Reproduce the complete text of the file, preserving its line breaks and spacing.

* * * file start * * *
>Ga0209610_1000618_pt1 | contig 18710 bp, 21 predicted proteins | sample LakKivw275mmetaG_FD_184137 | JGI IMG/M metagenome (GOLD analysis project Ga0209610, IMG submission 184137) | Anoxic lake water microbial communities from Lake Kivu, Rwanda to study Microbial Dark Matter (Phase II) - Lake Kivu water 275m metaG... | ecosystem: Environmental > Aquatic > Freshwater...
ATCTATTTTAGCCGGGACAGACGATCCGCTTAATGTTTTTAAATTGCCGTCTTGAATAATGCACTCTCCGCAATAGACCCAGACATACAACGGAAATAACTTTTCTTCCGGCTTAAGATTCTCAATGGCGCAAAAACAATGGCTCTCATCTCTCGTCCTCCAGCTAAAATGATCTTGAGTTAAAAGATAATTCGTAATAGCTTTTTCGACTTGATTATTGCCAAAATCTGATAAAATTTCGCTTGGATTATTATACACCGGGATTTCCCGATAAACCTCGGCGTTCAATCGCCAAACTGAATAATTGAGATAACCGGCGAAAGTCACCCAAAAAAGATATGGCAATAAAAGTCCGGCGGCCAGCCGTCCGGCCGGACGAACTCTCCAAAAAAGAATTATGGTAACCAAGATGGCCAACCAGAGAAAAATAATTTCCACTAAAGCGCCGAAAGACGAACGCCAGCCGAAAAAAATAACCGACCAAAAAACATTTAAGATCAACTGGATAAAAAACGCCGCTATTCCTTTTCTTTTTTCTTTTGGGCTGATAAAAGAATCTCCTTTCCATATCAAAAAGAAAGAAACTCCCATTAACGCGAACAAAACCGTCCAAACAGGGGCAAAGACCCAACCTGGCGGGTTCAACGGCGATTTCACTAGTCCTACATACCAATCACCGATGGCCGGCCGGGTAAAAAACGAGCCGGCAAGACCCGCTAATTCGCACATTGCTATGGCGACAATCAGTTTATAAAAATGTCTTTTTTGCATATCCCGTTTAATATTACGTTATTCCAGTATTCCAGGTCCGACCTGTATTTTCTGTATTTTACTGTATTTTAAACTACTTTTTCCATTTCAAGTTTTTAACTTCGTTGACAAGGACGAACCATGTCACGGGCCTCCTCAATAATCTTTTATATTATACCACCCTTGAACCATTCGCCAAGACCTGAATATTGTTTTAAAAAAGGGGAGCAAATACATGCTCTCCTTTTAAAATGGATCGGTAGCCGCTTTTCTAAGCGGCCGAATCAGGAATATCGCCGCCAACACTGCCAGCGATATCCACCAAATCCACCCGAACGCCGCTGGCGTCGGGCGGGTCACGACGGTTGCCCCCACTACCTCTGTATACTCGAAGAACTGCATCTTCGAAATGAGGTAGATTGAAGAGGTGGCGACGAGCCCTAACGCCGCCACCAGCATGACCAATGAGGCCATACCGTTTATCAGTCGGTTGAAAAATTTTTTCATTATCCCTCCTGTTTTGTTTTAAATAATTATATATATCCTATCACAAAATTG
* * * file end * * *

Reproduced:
>Ga0209610_1000618_pt1 | contig 18710 bp, 21 predicted proteins | sample LakKivw275mmetaG_FD_184137 | JGI IMG/M metagenome (GOLD analysis project Ga0209610, IMG submission 184137) | Anoxic lake water microbial communities from Lake Kivu, Rwanda to study Microbial Dark Matter (Phase II) - Lake Kivu water 275m metaG... | ecosystem: Environmental > Aquatic > Freshwater...
ATCTATTTTAGCCGGGACAGACGATCCGCTTAATGTTTTTAAATTGCCGTCTTGAATAATGCACTCTCCGCAATAGACCCAGACATACAACGGAAATAACTTTTCTTCCGGCTTAAGATTCTCAATGGCGCAAAAACAATGGCTCTCATCTCTCGTCCTCCAGCTAAAATGATCTTGAGTTAAAAGATAATTCGTAATAGCTTTTTCGACTTGATTATTGCCAAAATCTGATAAAATTTCGCTTGGATTATTATACACCGGGATTTCCCGATAAACCTCGGCGTTCAATCGCCAAACTGAATAATTGAGATAACCGGCGAAAGTCACCCAAAAAAGATATGGCAATAAAAGTCCGGCGGCCAGCCGTCCGGCCGGACGAACTCTCCAAAAAAGAATTATGGTAACCAAGATGGCCAACCAGAGAAAAATAATTTCCACTAAAGCGCCGAAAGACGAACGCCAGCCGAAAAAAATAACCGACCAAAAAACATTTAAGATCAACTGGATAAAAAACGCCGCTATTCCTTTTCTTTTTTCTTTTGGGCTGATAAAAGAATCTCCTTTCCATATCAAAAAGAAAGAAACTCCCATTAACGCGAACAAAACCGTCCAAACAGGGGCAAAGACCCAACCTGGCGGGTTCAACGGCGATTTCACTAGTCCTACATACCAATCACCGATGGCCGGCCGGGTAAAAAACGAGCCGGCAAGACCCGCTAATTCGCACATTGCTATGGCGACAATCAGTTTATAAAAATGTCTTTTTTGCATATCCCGTTTAATATTACGTTATTCCAGTATTCCAGGTCCGACCTGTATTTTCTGTATTTTACTGTATTTTAAACTACTTTTTCCATTTCAAGTTTTTAACTTCGTTGACAAGGACGAACCATGTCACGGGCCTCCTCAATAATCTTTTATATTATACCACCCTTGAACCATTCGCCAAGACCTGAATATTGTTTTAAAAAAGGGGAGCAAATACATGCTCTCCTTTTAAAATGGATCGGTAGCCGCTTTTCTAAGCGGCCGAATCAGGAATATCGCCGCCAACACTGCCAGCGATATCCACCAAATCCACCCGAACGCCGCTGGCGTCGGGCGGGTCACGACGGTTGCCCCCACTACCTCTGTATACTCGAAGAACTGCATCTTCGAAATGAGGTAGATTGAAGAGGTGGCGACGAGCCCTAACGCCGCCACCAGCATGACCAATGAGGCCATACCGTTTATCAGTCGGTTGAAAAATTTTTTCATTATCCCTCCTGTTTTGTTTTAAATAATTATATATATCCTATCACAAAATTG